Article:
The morning Bill Becker awakes to find the butterfly tattoo bleeding on his chest, his upwardly mobile life begins its harrowing downward spiral. Exiled from a corporate career and from the failed marriage he left behind in a gated Charlotte community, Bill becomes obsessed with a tattooed dancer named Lucy, who is running from a trauma buried deep in her own past. Lucy and Bill wrap themselves in new skins of ink, wrought by the same artist, a “shaman” who convinces them that every design will alter their future. Ultimately, both Bill and Lucy must leave the city and return to the Carolina countryside to confront the skins they have shed many years ago.
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|Publisher:||Southern Fried Karma LLC|
|Product dimensions:||5.50(w) x 8.50(h) x 0.88(d)|
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Most Helpful Customer Reviews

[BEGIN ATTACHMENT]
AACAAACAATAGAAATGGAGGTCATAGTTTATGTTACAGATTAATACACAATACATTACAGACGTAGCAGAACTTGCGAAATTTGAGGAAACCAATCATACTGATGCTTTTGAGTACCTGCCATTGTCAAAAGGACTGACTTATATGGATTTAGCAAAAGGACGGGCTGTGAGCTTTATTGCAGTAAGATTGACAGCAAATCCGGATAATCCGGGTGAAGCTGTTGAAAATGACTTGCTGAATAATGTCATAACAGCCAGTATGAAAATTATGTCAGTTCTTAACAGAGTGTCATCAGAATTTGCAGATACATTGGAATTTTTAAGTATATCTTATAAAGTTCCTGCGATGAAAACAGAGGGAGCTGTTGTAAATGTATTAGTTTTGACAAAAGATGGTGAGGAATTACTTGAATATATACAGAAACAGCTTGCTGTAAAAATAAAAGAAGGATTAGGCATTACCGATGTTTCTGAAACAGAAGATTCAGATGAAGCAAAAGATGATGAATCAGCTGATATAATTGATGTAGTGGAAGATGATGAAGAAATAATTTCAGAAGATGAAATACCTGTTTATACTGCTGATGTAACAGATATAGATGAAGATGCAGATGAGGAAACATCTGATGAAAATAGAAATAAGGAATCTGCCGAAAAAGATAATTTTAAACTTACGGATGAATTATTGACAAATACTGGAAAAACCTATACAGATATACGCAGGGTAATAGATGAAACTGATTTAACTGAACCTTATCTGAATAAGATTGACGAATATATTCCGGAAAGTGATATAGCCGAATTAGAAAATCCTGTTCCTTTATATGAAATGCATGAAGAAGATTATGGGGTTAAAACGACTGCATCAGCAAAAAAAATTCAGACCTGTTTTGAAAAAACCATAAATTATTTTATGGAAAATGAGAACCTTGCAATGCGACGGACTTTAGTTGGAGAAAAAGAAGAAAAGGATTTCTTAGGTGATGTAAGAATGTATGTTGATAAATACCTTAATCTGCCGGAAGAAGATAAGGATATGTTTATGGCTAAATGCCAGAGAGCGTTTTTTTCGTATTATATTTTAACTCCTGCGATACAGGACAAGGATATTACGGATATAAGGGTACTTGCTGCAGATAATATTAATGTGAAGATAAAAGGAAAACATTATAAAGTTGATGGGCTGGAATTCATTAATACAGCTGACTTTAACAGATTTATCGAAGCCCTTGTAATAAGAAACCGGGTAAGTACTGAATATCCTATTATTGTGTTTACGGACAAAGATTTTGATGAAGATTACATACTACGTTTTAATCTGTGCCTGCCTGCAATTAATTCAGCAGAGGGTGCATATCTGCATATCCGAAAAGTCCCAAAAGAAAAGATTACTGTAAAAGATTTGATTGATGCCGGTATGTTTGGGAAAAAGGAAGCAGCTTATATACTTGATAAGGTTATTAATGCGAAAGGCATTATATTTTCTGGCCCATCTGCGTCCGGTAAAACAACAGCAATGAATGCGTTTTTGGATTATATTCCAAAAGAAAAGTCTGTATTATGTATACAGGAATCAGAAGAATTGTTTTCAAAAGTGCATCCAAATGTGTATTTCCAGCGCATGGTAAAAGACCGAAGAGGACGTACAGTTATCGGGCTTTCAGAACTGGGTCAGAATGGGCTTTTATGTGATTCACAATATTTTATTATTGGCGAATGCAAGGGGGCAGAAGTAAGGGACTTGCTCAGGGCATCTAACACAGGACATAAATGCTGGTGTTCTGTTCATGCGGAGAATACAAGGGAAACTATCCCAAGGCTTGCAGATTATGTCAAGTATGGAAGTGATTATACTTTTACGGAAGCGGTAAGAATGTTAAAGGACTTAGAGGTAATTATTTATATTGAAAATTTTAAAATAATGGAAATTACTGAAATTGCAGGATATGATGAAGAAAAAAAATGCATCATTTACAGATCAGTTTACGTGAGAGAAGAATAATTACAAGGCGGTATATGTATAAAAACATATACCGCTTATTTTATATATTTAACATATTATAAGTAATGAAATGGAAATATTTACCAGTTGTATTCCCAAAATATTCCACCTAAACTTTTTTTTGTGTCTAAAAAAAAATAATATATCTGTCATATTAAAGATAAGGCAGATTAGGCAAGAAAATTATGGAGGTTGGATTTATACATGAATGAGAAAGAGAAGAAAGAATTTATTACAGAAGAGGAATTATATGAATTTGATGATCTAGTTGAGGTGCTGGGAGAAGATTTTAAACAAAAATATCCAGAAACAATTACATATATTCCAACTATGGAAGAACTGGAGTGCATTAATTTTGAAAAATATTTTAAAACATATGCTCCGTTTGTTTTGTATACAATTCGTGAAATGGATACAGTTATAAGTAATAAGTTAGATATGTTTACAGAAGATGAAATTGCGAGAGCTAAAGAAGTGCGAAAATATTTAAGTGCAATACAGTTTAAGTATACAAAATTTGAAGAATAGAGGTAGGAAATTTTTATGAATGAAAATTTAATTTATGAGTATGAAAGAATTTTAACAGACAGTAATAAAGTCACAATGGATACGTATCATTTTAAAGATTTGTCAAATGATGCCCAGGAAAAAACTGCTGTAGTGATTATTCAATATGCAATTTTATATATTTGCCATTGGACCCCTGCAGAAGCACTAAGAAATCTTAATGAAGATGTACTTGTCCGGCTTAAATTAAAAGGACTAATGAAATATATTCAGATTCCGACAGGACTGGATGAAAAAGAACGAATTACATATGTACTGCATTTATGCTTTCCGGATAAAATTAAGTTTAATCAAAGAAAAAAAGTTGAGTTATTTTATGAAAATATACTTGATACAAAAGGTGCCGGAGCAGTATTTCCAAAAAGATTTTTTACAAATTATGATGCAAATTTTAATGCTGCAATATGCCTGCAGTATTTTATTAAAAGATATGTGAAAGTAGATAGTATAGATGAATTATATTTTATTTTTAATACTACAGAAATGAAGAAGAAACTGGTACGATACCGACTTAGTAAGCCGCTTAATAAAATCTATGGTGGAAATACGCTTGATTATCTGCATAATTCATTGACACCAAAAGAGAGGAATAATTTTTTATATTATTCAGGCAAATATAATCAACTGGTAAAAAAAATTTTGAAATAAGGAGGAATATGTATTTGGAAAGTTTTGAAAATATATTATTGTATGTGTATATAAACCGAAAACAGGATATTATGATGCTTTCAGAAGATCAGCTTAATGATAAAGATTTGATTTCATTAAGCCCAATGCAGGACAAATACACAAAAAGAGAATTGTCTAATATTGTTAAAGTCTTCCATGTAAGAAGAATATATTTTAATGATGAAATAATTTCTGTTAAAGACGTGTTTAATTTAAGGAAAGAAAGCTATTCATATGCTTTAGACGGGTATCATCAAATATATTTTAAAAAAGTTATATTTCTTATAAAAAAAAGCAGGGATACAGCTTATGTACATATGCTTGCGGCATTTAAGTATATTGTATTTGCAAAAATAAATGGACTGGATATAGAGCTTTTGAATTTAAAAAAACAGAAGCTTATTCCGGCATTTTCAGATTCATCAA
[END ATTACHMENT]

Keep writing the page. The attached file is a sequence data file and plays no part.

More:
The Skin Artist is a beauty of a debut novel—surprising, tactile, sexy, and ambitious. Set in Charlotte, North Carolina, during a long hot summer of the late twentieth-century, the characters of this novel are transforming along with the city and its environs ahead of the millennium, searching for love and human connection in a rapidly changing Southland. Neither romantic nor cynical about the journey from rural to urban and back again, these characters grope for compassion anywhere it grows, from Great Uncle Olin’s home place to the shadow of the NationsBank Tower. The main character is Bill, an alcoholic whose search for a place to stay after his wife kicks him out structures the novel’s action. The novel’s unlikely prophets show up on Bill’s search Flannery O’Connor-style in unexpected forms that are often as darkly funny as they are uncomfortably close to revelatory: a new age tattoo parlor owner, a traveling steak salesman, the barkeep at the Jackpot where Bill’s love interest strips. Big-hearted but self-destructive and even cruel, Bill has traded a world of tractors, tasty casseroles, and faith, for one of Mercedes, mini-bars, and ink sales; by the end of the novel’s search for a place to call home, the gap between will be mapped literally onto Bill’s skin. Author George Hovis has spun the threads of a literary classic out of a city and landscape he knows well, and in some ways translates the life of one midsize southern city into a mirror view of the nation at a critical moment of economic and social change, much as Thomas Wolfe did with Asheville in Look Homeward, Angel. There’s much here to delight a reader with a connection to North Carolina and its literature, or, on the other hand to invite readers who don’t know that landscape to look closer. Reading it put me in mind of the first time I discovered Walker Percy, who mapped the national hunger onto southern Louisiana for his generation, but, as with Wolfe, it's just a hint of a haunt. Hovis has made Charlotte his very own. But, never mind all that for now, because I mostly wanted to say that, first and foremost, The Skin Artist is an engaging read about pain and redemptive love—a novel of ideas that may just make you break your heart laughing.